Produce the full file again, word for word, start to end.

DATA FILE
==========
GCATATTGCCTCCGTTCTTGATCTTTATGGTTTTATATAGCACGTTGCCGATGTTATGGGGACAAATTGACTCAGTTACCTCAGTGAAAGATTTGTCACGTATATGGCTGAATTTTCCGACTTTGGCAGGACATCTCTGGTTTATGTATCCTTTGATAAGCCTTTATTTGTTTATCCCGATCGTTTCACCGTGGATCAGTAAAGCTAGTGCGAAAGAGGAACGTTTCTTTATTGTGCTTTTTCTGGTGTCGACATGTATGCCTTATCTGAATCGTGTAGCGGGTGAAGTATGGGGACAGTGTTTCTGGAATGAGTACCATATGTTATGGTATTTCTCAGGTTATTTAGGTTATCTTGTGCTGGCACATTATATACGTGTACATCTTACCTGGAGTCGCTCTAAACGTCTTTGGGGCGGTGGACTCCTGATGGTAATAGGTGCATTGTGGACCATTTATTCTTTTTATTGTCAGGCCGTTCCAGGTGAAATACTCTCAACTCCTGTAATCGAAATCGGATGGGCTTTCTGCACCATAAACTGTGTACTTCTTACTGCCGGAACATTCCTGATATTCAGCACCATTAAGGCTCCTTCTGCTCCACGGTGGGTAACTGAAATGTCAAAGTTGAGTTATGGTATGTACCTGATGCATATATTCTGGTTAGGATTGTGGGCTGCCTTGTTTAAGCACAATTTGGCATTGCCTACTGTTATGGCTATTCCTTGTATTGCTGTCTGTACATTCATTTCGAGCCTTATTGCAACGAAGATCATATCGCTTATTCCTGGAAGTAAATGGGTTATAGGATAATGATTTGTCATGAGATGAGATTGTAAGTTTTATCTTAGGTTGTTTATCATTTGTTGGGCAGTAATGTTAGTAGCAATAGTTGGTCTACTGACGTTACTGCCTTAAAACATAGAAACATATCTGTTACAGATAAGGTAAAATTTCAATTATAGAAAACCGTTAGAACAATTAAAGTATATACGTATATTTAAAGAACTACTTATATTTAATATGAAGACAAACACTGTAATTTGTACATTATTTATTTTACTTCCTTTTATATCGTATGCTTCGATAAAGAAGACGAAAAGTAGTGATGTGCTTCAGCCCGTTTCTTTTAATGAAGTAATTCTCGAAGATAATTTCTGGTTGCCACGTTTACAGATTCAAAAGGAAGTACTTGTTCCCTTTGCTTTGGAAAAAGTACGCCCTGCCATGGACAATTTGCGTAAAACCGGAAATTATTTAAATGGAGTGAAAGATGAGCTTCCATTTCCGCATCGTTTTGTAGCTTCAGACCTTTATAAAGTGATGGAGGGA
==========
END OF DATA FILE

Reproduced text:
GCATATTGCCTCCGTTCTTGATCTTTATGGTTTTATATAGCACGTTGCCGATGTTATGGGGACAAATTGACTCAGTTACCTCAGTGAAAGATTTGTCACGTATATGGCTGAATTTTCCGACTTTGGCAGGACATCTCTGGTTTATGTATCCTTTGATAAGCCTTTATTTGTTTATCCCGATCGTTTCACCGTGGATCAGTAAAGCTAGTGCGAAAGAGGAACGTTTCTTTATTGTGCTTTTTCTGGTGTCGACATGTATGCCTTATCTGAATCGTGTAGCGGGTGAAGTATGGGGACAGTGTTTCTGGAATGAGTACCATATGTTATGGTATTTCTCAGGTTATTTAGGTTATCTTGTGCTGGCACATTATATACGTGTACATCTTACCTGGAGTCGCTCTAAACGTCTTTGGGGCGGTGGACTCCTGATGGTAATAGGTGCATTGTGGACCATTTATTCTTTTTATTGTCAGGCCGTTCCAGGTGAAATACTCTCAACTCCTGTAATCGAAATCGGATGGGCTTTCTGCACCATAAACTGTGTACTTCTTACTGCCGGAACATTCCTGATATTCAGCACCATTAAGGCTCCTTCTGCTCCACGGTGGGTAACTGAAATGTCAAAGTTGAGTTATGGTATGTACCTGATGCATATATTCTGGTTAGGATTGTGGGCTGCCTTGTTTAAGCACAATTTGGCATTGCCTACTGTTATGGCTATTCCTTGTATTGCTGTCTGTACATTCATTTCGAGCCTTATTGCAACGAAGATCATATCGCTTATTCCTGGAAGTAAATGGGTTATAGGATAATGATTTGTCATGAGATGAGATTGTAAGTTTTATCTTAGGTTGTTTATCATTTGTTGGGCAGTAATGTTAGTAGCAATAGTTGGTCTACTGACGTTACTGCCTTAAAACATAGAAACATATCTGTTACAGATAAGGTAAAATTTCAATTATAGAAAACCGTTAGAACAATTAAAGTATATACGTATATTTAAAGAACTACTTATATTTAATATGAAGACAAACACTGTAATTTGTACATTATTTATTTTACTTCCTTTTATATCGTATGCTTCGATAAAGAAGACGAAAAGTAGTGATGTGCTTCAGCCCGTTTCTTTTAATGAAGTAATTCTCGAAGATAATTTCTGGTTGCCACGTTTACAGATTCAAAAGGAAGTACTTGTTCCCTTTGCTTTGGAAAAAGTACGCCCTGCCATGGACAATTTGCGTAAAACCGGAAATTATTTAAATGGAGTGAAAGATGAGCTTCCATTTCCGCATCGTTTTGTAGCTTCAGACCTTTATAAAGTGATGGAGGGA